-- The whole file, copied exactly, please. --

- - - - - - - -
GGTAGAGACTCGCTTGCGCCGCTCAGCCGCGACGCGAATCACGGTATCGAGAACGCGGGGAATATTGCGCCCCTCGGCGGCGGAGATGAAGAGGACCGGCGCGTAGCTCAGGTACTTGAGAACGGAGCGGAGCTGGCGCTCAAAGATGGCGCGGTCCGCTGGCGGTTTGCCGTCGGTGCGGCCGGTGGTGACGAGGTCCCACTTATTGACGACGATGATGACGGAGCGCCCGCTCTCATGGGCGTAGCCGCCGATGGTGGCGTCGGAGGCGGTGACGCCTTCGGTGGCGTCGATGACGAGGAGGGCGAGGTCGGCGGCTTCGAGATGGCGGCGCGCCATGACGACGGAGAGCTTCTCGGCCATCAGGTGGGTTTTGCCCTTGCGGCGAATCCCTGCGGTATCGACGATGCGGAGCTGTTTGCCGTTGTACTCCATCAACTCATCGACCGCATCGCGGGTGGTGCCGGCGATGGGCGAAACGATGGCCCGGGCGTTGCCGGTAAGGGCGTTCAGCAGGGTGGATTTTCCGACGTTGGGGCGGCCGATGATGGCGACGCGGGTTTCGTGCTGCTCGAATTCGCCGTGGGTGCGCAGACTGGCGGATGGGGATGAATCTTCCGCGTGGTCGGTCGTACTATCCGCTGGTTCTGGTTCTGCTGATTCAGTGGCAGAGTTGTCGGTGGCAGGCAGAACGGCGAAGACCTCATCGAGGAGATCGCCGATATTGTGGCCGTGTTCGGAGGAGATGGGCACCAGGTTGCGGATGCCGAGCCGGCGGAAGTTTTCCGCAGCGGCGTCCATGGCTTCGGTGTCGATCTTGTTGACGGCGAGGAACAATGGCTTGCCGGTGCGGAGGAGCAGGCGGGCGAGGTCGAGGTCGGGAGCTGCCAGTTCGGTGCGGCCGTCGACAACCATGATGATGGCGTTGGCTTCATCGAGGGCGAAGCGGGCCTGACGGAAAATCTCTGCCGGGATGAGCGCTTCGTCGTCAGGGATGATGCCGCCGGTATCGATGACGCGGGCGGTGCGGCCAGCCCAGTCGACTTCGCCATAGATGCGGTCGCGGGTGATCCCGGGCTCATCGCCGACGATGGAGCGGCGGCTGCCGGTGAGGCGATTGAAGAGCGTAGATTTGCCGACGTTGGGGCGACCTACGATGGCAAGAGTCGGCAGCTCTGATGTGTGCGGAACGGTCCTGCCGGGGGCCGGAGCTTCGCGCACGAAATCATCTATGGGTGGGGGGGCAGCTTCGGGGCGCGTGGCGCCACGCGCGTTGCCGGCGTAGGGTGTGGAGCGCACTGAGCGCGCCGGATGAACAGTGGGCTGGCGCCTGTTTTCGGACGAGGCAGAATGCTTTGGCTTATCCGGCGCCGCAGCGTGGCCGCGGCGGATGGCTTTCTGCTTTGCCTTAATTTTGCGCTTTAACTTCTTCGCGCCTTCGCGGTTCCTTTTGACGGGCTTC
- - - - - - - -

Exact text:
GGTAGAGACTCGCTTGCGCCGCTCAGCCGCGACGCGAATCACGGTATCGAGAACGCGGGGAATATTGCGCCCCTCGGCGGCGGAGATGAAGAGGACCGGCGCGTAGCTCAGGTACTTGAGAACGGAGCGGAGCTGGCGCTCAAAGATGGCGCGGTCCGCTGGCGGTTTGCCGTCGGTGCGGCCGGTGGTGACGAGGTCCCACTTATTGACGACGATGATGACGGAGCGCCCGCTCTCATGGGCGTAGCCGCCGATGGTGGCGTCGGAGGCGGTGACGCCTTCGGTGGCGTCGATGACGAGGAGGGCGAGGTCGGCGGCTTCGAGATGGCGGCGCGCCATGACGACGGAGAGCTTCTCGGCCATCAGGTGGGTTTTGCCCTTGCGGCGAATCCCTGCGGTATCGACGATGCGGAGCTGTTTGCCGTTGTACTCCATCAACTCATCGACCGCATCGCGGGTGGTGCCGGCGATGGGCGAAACGATGGCCCGGGCGTTGCCGGTAAGGGCGTTCAGCAGGGTGGATTTTCCGACGTTGGGGCGGCCGATGATGGCGACGCGGGTTTCGTGCTGCTCGAATTCGCCGTGGGTGCGCAGACTGGCGGATGGGGATGAATCTTCCGCGTGGTCGGTCGTACTATCCGCTGGTTCTGGTTCTGCTGATTCAGTGGCAGAGTTGTCGGTGGCAGGCAGAACGGCGAAGACCTCATCGAGGAGATCGCCGATATTGTGGCCGTGTTCGGAGGAGATGGGCACCAGGTTGCGGATGCCGAGCCGGCGGAAGTTTTCCGCAGCGGCGTCCATGGCTTCGGTGTCGATCTTGTTGACGGCGAGGAACAATGGCTTGCCGGTGCGGAGGAGCAGGCGGGCGAGGTCGAGGTCGGGAGCTGCCAGTTCGGTGCGGCCGTCGACAACCATGATGATGGCGTTGGCTTCATCGAGGGCGAAGCGGGCCTGACGGAAAATCTCTGCCGGGATGAGCGCTTCGTCGTCAGGGATGATGCCGCCGGTATCGATGACGCGGGCGGTGCGGCCAGCCCAGTCGACTTCGCCATAGATGCGGTCGCGGGTGATCCCGGGCTCATCGCCGACGATGGAGCGGCGGCTGCCGGTGAGGCGATTGAAGAGCGTAGATTTGCCGACGTTGGGGCGACCTACGATGGCAAGAGTCGGCAGCTCTGATGTGTGCGGAACGGTCCTGCCGGGGGCCGGAGCTTCGCGCACGAAATCATCTATGGGTGGGGGGGCAGCTTCGGGGCGCGTGGCGCCACGCGCGTTGCCGGCGTAGGGTGTGGAGCGCACTGAGCGCGCCGGATGAACAGTGGGCTGGCGCCTGTTTTCGGACGAGGCAGAATGCTTTGGCTTATCCGGCGCCGCAGCGTGGCCGCGGCGGATGGCTTTCTGCTTTGCCTTAATTTTGCGCTTTAACTTCTTCGCGCCTTCGCGGTTCCTTTTGACGGGCTTC